When a reporter enquired about the rumour that the United Nations had approached him to become its lead consultant on holding elections in emerging democracies, the
CEC indignantly denied it, saying that it was all moonshine. However, he conceded that the US Congress-funded National Endowment for Democracy had enquired discreetly whether it could avail of his services. That’s because Americans love a winner! CEC said that following the Yunus precedent, this decision was not his to make, since it depended on PM Hasina and whether Delhi gave clearance, since it had a patent to protect.

Paris press conference
Not enough is known of the press conference given by the Quai d’Orsay (French Foreign Office) shortly after the Bangladesh elections. In response to a question, the press spokesman clarified that the collaborationist Vichy Government under Marshal Petain and PM Pierre Laval was established on 22 June 1940 following the Armistice at Compiegne after Germany defeated France in the six weeks war lasting from 10 May–18 June 1940. Thus, Vichy was a product of a military invasion and battlefield defeat and very much under Berlin’s thumb although it had nominal sovereignty over the whole of France.
In Bangladesh, on the other hand, the spokesman pointed out that a Vichy-style puppet government sponsored by and subservient to Delhi had come into being without an Indian Army invasion and any battle fought by the Bangladesh Armed Forces. In fact, unlike the last election, the Bangladesh Army was conspicuous for conducting winter “exercises” involving perfunctory traffic control at major road junctions. This has not contributed to enhancing its battle-worthiness or morale, even though handling the chaotic Bangladesh road traffic requires general mobilisation. Some coughs and colds but no Post Traumatic Stress Disorder (PTSD) cases were reported.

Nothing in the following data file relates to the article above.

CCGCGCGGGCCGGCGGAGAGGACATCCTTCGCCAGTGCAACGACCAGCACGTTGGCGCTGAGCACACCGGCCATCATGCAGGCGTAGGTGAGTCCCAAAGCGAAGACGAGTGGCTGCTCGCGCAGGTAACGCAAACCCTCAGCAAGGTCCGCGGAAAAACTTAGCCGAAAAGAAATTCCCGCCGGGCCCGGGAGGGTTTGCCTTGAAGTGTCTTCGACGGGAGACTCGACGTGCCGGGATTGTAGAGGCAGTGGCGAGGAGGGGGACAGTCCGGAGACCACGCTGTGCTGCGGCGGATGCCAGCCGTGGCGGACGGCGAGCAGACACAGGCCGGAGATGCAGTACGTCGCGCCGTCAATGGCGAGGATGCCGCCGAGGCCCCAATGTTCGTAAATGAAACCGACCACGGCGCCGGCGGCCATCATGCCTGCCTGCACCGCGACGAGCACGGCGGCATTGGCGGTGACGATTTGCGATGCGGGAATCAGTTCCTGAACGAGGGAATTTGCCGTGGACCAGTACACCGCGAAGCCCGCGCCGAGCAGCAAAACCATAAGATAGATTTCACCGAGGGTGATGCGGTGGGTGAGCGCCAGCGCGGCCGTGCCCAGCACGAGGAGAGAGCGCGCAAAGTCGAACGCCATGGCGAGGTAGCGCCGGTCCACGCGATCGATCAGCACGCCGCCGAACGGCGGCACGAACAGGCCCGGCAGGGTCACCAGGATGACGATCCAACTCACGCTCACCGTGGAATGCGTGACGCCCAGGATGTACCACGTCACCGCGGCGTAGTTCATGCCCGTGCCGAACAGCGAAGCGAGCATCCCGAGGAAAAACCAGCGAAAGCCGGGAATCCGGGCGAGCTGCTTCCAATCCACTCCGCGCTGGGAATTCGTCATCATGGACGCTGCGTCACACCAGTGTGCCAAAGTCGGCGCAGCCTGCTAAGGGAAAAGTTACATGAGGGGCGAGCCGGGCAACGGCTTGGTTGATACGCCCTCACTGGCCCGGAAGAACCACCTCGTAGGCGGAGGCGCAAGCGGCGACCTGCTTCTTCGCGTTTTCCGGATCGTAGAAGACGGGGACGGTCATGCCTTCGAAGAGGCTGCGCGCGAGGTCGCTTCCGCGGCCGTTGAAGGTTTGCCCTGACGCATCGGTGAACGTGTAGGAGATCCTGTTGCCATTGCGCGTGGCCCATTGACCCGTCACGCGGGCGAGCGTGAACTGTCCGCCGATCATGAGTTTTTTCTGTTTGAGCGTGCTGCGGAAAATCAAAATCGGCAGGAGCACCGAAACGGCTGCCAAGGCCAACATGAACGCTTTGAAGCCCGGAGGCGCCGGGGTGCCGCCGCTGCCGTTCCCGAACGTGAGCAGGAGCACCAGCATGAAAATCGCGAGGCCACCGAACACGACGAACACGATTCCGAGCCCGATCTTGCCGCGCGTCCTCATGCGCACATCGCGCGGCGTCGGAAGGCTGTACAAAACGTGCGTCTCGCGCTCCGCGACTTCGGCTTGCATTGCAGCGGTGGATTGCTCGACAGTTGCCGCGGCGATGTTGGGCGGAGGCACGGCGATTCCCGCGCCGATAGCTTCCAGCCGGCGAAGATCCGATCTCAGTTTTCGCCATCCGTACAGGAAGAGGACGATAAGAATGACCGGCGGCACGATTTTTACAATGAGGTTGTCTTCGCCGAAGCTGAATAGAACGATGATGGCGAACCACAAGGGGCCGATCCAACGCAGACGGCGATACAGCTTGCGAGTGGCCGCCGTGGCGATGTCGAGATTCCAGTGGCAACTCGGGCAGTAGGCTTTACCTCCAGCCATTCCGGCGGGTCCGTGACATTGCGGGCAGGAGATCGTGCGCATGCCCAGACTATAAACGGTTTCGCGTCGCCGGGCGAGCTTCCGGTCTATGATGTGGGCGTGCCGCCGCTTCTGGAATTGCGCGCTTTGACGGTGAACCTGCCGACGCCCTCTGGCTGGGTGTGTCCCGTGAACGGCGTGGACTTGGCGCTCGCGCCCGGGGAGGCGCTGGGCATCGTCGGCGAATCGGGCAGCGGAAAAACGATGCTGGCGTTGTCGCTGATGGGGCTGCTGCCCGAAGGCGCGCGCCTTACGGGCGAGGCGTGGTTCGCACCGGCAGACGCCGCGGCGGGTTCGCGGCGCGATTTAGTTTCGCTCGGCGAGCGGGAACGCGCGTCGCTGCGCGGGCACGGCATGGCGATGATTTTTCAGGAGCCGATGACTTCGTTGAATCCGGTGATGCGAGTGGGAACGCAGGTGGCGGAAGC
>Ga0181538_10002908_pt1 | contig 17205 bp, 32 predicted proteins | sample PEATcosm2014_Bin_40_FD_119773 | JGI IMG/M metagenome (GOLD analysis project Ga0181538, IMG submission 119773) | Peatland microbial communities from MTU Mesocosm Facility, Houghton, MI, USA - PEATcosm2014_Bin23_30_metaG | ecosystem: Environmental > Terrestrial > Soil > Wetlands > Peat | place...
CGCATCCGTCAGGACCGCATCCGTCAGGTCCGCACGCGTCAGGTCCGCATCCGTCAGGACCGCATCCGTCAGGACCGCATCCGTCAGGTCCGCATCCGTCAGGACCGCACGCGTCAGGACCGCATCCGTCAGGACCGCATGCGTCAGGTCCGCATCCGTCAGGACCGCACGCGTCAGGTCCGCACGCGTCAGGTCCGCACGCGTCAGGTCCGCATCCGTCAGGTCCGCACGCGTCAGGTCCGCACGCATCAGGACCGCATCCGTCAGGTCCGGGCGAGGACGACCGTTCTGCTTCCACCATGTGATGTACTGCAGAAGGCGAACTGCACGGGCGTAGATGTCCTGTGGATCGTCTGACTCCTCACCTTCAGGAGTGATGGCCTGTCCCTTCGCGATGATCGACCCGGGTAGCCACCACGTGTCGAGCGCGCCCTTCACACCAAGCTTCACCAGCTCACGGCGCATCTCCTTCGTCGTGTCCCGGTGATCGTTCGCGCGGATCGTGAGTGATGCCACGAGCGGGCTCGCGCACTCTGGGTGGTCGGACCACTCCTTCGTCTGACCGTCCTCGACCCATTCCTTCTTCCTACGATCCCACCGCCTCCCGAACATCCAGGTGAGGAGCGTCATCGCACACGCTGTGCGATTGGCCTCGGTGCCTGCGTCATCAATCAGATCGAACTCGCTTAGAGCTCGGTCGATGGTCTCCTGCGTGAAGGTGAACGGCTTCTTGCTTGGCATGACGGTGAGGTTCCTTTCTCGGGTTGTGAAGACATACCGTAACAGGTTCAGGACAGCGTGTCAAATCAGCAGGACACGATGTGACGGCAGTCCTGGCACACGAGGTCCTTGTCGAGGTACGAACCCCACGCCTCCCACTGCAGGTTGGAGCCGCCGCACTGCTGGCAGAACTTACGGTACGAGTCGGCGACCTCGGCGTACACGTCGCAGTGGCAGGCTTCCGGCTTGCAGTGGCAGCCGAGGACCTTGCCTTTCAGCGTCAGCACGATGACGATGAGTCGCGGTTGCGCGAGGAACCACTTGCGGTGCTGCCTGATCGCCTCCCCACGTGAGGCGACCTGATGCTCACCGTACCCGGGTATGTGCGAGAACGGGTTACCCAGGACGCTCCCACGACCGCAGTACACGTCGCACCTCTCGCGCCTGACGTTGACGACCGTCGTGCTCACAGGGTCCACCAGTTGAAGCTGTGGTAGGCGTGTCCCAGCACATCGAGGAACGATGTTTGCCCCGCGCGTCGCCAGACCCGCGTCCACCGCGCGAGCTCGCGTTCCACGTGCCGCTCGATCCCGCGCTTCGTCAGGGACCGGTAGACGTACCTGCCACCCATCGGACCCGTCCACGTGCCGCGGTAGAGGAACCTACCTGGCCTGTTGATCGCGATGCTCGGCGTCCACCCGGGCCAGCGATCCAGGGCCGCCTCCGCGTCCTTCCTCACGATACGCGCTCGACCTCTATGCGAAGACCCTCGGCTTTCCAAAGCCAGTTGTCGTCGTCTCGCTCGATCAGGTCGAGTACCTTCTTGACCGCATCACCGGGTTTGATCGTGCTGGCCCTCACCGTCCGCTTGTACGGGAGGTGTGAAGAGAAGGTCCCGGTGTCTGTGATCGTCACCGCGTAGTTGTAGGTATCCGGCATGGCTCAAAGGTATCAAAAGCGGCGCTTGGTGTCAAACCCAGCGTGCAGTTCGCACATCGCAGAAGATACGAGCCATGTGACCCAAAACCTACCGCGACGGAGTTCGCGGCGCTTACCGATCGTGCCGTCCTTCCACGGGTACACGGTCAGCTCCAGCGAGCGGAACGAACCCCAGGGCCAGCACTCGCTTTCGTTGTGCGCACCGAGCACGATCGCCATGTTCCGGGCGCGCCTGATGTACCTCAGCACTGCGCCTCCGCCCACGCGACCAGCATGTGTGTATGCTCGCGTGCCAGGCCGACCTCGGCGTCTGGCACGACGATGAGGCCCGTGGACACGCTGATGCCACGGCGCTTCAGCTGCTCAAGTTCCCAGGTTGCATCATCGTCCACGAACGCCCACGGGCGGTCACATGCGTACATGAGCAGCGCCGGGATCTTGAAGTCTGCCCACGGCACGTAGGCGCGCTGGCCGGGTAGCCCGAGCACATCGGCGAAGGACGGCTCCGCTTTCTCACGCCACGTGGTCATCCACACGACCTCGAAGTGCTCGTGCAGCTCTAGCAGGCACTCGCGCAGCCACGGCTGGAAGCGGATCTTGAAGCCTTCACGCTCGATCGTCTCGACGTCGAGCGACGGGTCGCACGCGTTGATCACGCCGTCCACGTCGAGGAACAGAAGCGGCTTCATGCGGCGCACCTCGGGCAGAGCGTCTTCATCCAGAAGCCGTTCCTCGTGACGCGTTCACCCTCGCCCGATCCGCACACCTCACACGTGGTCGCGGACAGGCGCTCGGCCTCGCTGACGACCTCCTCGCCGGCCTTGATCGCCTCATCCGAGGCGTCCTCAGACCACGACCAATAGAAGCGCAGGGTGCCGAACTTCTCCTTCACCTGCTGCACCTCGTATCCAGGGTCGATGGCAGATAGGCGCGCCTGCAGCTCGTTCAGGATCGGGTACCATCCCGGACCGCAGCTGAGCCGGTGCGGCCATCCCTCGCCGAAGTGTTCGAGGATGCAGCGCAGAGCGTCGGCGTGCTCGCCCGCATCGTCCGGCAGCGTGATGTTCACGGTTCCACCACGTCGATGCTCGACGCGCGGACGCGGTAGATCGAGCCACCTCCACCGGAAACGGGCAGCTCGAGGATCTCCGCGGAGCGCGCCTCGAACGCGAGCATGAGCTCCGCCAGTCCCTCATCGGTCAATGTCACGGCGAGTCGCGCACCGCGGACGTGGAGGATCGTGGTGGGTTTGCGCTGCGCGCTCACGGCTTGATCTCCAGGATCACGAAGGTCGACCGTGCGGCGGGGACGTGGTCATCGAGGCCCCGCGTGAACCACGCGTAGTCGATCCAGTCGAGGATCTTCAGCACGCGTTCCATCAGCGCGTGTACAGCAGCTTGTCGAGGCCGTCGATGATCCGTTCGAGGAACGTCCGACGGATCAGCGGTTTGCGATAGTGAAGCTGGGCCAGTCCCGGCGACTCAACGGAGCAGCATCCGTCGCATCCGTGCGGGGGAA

A correspondent pointed out that a remote modern analogy was the Munich Agreement of 30 September 1938 that permitted Nazi Germany’s annexation of portions of Czechoslovakia along the country’s borders mainly inhabited by German speakers, for which a new territorial designation “Sudetenland” was coined. While there has been no de jure annexation of Bangladesh territory a la Sikkim, there has been de facto a wholesale absorption of Bangladesh sovereignty by Delhi. The interesting part is that it was Bangladeshis citing the spirit of the Liberation War who were Delhi’s willing executioners of this toxic transformation. The leopard of imperialism has not changed spots, only colour. Outright annexation is so 20th century, passe and is out. Surrogates and quasi, mini or full-blown quislings are in and the way to go in the digital age.